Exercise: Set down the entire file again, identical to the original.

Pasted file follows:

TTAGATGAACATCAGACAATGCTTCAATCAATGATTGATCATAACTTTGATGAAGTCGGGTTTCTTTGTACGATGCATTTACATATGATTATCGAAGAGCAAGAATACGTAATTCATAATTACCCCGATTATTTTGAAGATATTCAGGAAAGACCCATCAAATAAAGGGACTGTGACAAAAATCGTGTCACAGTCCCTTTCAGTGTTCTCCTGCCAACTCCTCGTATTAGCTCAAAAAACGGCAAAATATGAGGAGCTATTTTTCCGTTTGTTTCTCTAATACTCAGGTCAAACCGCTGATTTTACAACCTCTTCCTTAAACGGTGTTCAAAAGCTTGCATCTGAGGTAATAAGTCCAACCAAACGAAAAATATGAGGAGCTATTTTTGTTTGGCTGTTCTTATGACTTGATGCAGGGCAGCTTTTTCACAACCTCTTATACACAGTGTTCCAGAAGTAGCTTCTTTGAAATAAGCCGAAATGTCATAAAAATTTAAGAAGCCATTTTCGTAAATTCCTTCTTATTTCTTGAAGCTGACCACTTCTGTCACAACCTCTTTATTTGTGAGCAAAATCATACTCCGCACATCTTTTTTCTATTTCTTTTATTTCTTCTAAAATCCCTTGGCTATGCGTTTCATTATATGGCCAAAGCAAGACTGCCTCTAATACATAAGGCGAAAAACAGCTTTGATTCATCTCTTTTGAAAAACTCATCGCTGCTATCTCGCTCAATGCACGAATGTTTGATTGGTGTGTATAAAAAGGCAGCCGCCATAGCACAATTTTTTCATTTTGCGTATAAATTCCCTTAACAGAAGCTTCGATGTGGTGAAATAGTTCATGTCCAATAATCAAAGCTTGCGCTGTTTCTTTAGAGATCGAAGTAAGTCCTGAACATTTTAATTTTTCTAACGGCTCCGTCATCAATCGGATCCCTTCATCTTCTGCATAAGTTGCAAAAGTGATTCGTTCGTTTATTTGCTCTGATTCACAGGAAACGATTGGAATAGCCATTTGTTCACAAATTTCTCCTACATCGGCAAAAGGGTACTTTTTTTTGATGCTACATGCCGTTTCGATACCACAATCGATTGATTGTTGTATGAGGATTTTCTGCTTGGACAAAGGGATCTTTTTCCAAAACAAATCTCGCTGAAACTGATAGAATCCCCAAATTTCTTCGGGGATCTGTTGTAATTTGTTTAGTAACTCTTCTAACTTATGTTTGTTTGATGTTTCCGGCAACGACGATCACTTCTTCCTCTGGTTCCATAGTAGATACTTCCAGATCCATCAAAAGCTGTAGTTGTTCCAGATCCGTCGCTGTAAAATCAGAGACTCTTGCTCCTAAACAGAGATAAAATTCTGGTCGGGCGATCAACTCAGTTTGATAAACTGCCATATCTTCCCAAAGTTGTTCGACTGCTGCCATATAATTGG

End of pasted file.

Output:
TTAGATGAACATCAGACAATGCTTCAATCAATGATTGATCATAACTTTGATGAAGTCGGGTTTCTTTGTACGATGCATTTACATATGATTATCGAAGAGCAAGAATACGTAATTCATAATTACCCCGATTATTTTGAAGATATTCAGGAAAGACCCATCAAATAAAGGGACTGTGACAAAAATCGTGTCACAGTCCCTTTCAGTGTTCTCCTGCCAACTCCTCGTATTAGCTCAAAAAACGGCAAAATATGAGGAGCTATTTTTCCGTTTGTTTCTCTAATACTCAGGTCAAACCGCTGATTTTACAACCTCTTCCTTAAACGGTGTTCAAAAGCTTGCATCTGAGGTAATAAGTCCAACCAAACGAAAAATATGAGGAGCTATTTTTGTTTGGCTGTTCTTATGACTTGATGCAGGGCAGCTTTTTCACAACCTCTTATACACAGTGTTCCAGAAGTAGCTTCTTTGAAATAAGCCGAAATGTCATAAAAATTTAAGAAGCCATTTTCGTAAATTCCTTCTTATTTCTTGAAGCTGACCACTTCTGTCACAACCTCTTTATTTGTGAGCAAAATCATACTCCGCACATCTTTTTTCTATTTCTTTTATTTCTTCTAAAATCCCTTGGCTATGCGTTTCATTATATGGCCAAAGCAAGACTGCCTCTAATACATAAGGCGAAAAACAGCTTTGATTCATCTCTTTTGAAAAACTCATCGCTGCTATCTCGCTCAATGCACGAATGTTTGATTGGTGTGTATAAAAAGGCAGCCGCCATAGCACAATTTTTTCATTTTGCGTATAAATTCCCTTAACAGAAGCTTCGATGTGGTGAAATAGTTCATGTCCAATAATCAAAGCTTGCGCTGTTTCTTTAGAGATCGAAGTAAGTCCTGAACATTTTAATTTTTCTAACGGCTCCGTCATCAATCGGATCCCTTCATCTTCTGCATAAGTTGCAAAAGTGATTCGTTCGTTTATTTGCTCTGATTCACAGGAAACGATTGGAATAGCCATTTGTTCACAAATTTCTCCTACATCGGCAAAAGGGTACTTTTTTTTGATGCTACATGCCGTTTCGATACCACAATCGATTGATTGTTGTATGAGGATTTTCTGCTTGGACAAAGGGATCTTTTTCCAAAACAAATCTCGCTGAAACTGATAGAATCCCCAAATTTCTTCGGGGATCTGTTGTAATTTGTTTAGTAACTCTTCTAACTTATGTTTGTTTGATGTTTCCGGCAACGACGATCACTTCTTCCTCTGGTTCCATAGTAGATACTTCCAGATCCATCAAAAGCTGTAGTTGTTCCAGATCCGTCGCTGTAAAATCAGAGACTCTTGCTCCTAAACAGAGATAAAATTCTGGTCGGGCGATCAACTCAGTTTGATAAACTGCCATATCTTCCCAAAGTTGTTCGACTGCTGCCATATAATTGG